Texas Tuesdays, Part III: Farm to Stomach

photos: Matthew Wexler

photos: Matthew Wexler

Roo de Loo’s final installment on the Austin food scene...

After several days of indulging on barbecue, breakfast tacos and margaritas, I thought I’d take a brief respite and check out Austin’s burgeoning urban farm scene before hitting the town for one final culinary rodeo.

My first stop was Springdale Farm, located just a few miles from downtown Austin. Created by landscape horticulturist Glenn Foore and his wife, Paula, the couple’s farm is just under 5 acres of land surrounded by modest homes and more than a few cars that have seen better days. There was a torrential downpour the afternoon I visited, but Glenn and Paula welcomed me with open arms and umbrellas as they stood under a leaky muslin farm stand. We chatted a bit about sustainability and the locavore scene. Glenn’s eagerness to further engage the community is apparent through Springdale’s participation in urban farm tours, on-site dinners and their own Community Supported Agriculture program.

Next stop was Boggy Creek Farm—the vision of Larry Butler and Carol Ann Sayle, who have been growing commercially since 1991. They are USDA-certified organic, which doesn’t come easy. Carol, with a wide toothy grin and sunspots from long days in the field, reminded me of a modern-day Aunt Eller, proclaiming, “We’re all about the soil, but we don’t know everything!” She enthusiastically bantered about the challenges of the small farmer as I wandered the grounds, stumbling across fresh strawberries, spring onions and some plucky chickens who found their way under my feet.

Although I hadn’t done anything more than chat up some locals and sneak a mouthful of red leaf lettuce right from the ground, I was craving a coffee break as if I had been harvesting all morning. I dashed off to nearby Progress Coffee, a hip coffeehouse located in a converted warehouse on Austin’s near east side. Progress Coffee is “fair trade, organic, shade-grown and custom-roasted by hand in small batches.” It’s so peaced-out, I think may have seen the Dali Lama at the barista making my double latté.

(left) photo: wordsandimagesbyjohnd, (center) photo: Matthew Wexler, (right) photo: Jody Horton

(left) photo: wordsandimagesbyjohnd, (center) photo: Matthew Wexler, (right) photo: Jody Horton

Jacked up on fair-trade caffeine, I met friend, photographer and new Austinite, John Davidson, to assist in tasting all of this local deliciousness. We started with lunch at Olivia, the creation of Executive Chef and Owner James Holmes. The menu is a tribute to local farmers, ranchers, foragers and artisans, particularly capitalizing on the “nose to tail” philosophy of utilizing the entire animal. Items such as heart, sweetbreads and liver are not uncommon on Olivia’s menu. And if you’re feeling adventurous, how about lamb fries (testicles) with oregano-bbq sauce? I opted for the spicy wild boar spare ribs (my meat sabbatical had lasted less than 12 hours) followed by a Gulf shrimp salad with local greens, fennel and yogurt-mint dressing. Chef Holmes’ culinary viewpoint is “fun stuff from all over the world.” And although he is very much committed to local, seasonal products, his uncompromising vision is to ultimately create dishes that are “fresh and real.”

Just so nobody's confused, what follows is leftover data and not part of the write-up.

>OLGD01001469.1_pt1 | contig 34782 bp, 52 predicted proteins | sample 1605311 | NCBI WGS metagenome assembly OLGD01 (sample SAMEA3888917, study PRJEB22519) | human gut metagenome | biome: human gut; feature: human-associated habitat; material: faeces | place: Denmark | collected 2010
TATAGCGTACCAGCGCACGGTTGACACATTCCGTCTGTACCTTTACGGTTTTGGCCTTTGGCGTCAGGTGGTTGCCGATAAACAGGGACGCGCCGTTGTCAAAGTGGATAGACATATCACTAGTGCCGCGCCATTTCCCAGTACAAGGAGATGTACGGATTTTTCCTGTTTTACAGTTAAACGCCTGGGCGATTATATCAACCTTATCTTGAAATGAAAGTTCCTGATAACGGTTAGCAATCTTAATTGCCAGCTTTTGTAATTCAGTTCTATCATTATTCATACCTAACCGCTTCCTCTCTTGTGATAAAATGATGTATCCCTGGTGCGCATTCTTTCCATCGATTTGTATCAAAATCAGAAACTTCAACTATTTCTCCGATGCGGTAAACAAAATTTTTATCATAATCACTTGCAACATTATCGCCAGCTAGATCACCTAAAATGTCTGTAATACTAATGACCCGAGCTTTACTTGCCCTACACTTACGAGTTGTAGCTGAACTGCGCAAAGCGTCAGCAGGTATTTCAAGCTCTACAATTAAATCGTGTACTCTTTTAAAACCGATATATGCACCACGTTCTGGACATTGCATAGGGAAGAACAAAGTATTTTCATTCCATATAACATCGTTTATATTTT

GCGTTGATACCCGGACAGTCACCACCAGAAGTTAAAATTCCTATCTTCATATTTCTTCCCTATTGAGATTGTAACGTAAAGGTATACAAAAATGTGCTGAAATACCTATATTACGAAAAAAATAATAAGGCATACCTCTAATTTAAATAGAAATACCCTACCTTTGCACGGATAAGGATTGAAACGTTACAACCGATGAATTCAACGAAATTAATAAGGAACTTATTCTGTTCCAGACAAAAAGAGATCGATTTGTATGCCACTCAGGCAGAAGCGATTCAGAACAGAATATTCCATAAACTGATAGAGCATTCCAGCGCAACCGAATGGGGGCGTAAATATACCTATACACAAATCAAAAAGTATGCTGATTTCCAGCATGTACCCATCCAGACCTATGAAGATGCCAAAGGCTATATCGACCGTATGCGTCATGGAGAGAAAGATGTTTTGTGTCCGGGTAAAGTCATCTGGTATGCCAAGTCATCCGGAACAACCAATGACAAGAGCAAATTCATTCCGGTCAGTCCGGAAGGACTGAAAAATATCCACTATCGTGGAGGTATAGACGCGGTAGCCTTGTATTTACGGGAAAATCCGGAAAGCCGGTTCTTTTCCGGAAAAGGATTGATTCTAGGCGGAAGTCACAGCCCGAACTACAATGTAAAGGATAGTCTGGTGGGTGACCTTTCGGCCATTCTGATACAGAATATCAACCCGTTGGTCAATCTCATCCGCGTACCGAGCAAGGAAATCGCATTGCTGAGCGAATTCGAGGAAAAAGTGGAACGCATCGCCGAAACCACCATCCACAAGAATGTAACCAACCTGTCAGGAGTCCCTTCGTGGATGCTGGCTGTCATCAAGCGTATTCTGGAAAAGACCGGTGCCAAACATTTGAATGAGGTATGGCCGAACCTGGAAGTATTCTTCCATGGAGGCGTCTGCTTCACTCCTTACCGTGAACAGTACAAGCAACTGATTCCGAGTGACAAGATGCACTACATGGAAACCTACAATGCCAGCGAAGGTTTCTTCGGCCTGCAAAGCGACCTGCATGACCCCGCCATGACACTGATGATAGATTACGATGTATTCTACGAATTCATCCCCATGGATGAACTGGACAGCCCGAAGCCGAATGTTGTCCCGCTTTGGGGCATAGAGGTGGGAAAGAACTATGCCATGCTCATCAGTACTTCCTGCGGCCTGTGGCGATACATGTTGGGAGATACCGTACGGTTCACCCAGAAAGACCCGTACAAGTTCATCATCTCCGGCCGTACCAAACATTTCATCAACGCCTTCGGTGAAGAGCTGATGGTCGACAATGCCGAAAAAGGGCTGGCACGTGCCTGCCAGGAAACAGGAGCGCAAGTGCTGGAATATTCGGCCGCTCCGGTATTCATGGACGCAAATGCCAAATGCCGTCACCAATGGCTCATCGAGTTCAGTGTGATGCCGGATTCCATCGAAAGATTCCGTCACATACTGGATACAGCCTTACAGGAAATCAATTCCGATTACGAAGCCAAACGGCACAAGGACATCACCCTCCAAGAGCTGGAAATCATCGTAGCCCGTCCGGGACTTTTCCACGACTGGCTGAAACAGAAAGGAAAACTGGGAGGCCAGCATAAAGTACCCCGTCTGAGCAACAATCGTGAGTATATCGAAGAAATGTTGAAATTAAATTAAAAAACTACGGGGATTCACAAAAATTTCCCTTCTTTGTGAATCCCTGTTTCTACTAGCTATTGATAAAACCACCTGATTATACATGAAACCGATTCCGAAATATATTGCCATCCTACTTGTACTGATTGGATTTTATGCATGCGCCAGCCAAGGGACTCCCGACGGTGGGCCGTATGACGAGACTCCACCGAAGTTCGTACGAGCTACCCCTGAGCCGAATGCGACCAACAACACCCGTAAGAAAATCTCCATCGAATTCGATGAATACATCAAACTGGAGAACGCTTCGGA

After a leisurely exploration of Austin’s artsy east side, including the sparse and progressive Domy Books, and a quick downtown stop at Tears of Joy for some requisite hot sauce, we were ready for dinner.

I had met restaurateurs Emmett and Lisa Fox (owners of ASTI and FINO) at Springdale Farm earlier in the day and was excited to taste their culinary philosophy in action. The Italian and Mediterranean-influenced menus rely heavily on local, organic and sustainable products—along with some creative mixology. Maxed out on margaritas, I opted for the evening’s drink special, a cold buttered rum: brown butter-infused DonQ añejo rum with falernum and mole bitters. It was a murky cocktail, but sometimes I like going to unexpected places, and this was one of them. We dove into small plates that included pork belly confit with fennel and orange slaw, local boar sausage and an orange, pistachio and medjool date salad. The dishes were as vibrant as the owners.

Emmett has a fire in his eyes when it comes to the Austin food scene. “It’s a tight culinary community,” he shared, “maybe because it’s grassroots, encouraging and supportive. I want to see young chefs grow and stay in Austin.”

I stayed on the bull with the best of them during my time in Austin, and would encourage city slickers and country bumpkins alike to head to the Lone Star State’s capital for a foodie field trip that will leave you wanting to build a smoker, buy an Airstream and open a food trailer, or simply plant some fresh herbs on your windowsill. And while you’re at it, pick me up a breakfast taco.

Texas, Tuesdays, Part 1: The Carnivore’s Dilemma
Texas Tuesdays, Part 2: Food Trailers

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